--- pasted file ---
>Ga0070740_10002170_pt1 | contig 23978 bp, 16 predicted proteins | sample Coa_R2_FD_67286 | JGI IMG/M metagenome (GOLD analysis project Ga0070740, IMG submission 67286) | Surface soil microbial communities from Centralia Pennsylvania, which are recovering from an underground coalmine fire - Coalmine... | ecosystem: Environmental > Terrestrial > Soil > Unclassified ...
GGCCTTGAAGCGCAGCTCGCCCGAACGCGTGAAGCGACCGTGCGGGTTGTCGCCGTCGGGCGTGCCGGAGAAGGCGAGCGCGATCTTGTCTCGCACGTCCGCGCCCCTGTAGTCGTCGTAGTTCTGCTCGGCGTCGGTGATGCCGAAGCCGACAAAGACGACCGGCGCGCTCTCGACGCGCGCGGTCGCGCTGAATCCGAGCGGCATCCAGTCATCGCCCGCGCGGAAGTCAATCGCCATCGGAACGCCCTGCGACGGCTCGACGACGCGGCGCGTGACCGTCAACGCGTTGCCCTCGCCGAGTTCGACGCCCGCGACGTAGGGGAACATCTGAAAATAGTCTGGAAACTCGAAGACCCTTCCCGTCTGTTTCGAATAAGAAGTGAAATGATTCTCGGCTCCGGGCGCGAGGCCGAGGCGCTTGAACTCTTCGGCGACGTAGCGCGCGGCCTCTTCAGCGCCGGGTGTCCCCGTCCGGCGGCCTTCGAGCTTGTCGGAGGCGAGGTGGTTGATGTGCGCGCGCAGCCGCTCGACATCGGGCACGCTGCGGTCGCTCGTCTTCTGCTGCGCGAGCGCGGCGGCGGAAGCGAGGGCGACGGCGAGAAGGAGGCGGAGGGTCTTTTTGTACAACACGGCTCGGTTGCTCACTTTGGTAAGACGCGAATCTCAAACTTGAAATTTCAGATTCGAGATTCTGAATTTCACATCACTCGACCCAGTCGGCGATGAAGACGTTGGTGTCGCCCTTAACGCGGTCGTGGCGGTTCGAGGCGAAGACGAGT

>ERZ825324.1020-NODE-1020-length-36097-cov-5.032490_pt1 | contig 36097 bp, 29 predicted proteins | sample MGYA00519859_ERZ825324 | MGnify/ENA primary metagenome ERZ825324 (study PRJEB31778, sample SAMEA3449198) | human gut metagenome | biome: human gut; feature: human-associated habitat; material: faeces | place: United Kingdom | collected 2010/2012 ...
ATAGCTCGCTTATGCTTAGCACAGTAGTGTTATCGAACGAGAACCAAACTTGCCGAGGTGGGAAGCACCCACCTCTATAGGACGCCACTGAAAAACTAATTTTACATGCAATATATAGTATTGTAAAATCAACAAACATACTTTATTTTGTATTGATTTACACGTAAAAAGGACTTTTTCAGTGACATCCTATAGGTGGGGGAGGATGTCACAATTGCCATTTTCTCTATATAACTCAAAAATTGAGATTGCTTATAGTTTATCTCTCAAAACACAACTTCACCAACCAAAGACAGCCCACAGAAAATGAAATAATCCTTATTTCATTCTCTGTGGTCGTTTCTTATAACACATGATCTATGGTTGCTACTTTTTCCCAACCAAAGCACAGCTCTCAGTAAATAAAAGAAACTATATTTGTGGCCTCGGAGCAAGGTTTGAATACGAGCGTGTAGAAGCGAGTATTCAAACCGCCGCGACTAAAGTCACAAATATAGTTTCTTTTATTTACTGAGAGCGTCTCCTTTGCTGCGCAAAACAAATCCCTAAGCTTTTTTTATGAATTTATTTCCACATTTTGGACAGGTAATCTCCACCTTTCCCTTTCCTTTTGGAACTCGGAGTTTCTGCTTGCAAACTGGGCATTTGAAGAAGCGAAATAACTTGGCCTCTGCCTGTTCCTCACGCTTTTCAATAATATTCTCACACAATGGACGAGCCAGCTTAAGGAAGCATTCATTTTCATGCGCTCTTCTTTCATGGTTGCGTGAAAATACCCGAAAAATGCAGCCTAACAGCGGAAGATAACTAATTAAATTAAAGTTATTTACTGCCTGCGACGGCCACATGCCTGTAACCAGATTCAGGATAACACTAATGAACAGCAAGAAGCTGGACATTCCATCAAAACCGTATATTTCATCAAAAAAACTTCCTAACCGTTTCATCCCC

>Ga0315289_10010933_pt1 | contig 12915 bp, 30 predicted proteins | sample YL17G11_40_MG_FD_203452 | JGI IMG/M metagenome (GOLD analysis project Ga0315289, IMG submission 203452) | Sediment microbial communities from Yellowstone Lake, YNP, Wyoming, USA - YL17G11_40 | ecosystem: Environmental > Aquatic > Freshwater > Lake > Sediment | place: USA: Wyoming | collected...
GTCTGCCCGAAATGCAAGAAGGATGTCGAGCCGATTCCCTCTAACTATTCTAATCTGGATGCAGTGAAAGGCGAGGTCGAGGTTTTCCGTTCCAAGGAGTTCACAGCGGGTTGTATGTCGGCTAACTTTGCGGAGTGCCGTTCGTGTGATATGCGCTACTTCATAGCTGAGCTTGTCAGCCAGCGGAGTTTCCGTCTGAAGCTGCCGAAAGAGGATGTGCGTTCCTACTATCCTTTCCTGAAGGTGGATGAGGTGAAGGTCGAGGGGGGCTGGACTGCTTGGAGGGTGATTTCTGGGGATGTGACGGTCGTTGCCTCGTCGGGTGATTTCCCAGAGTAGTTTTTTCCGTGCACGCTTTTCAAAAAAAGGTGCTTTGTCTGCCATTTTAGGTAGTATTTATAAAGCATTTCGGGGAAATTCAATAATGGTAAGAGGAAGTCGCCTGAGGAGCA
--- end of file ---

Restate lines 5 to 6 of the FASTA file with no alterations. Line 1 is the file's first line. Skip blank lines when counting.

>Ga0315289_10010933_pt1 | contig 12915 bp, 30 predicted proteins | sample YL17G11_40_MG_FD_203452 | JGI IMG/M metagenome (GOLD analysis project Ga0315289, IMG submission 203452) | Sediment microbial communities from Yellowstone Lake, YNP, Wyoming, USA - YL17G11_40 | ecosystem: Environmental > Aquatic > Freshwater > Lake > Sediment | place: USA: Wyoming | collected...
GTCTGCCCGAAATGCAAGAAGGATGTCGAGCCGATTCCCTCTAACTATTCTAATCTGGATGCAGTGAAAGGCGAGGTCGAGGTTTTCCGTTCCAAGGAGTTCACAGCGGGTTGTATGTCGGCTAACTTTGCGGAGTGCCGTTCGTGTGATATGCGCTACTTCATAGCTGAGCTTGTCAGCCAGCGGAGTTTCCGTCTGAAGCTGCCGAAAGAGGATGTGCGTTCCTACTATCCTTTCCTGAAGGTGGATGAGGTGAAGGTCGAGGGGGGCTGGACTGCTTGGAGGGTGATTTCTGGGGATGTGACGGTCGTTGCCTCGTCGGGTGATTTCCCAGAGTAGTTTTTTCCGTGCACGCTTTTCAAAAAAAGGTGCTTTGTCTGCCATTTTAGGTAGTATTTATAAAGCATTTCGGGGAAATTCAATAATGGTAAGAGGAAGTCGCCTGAGGAGCA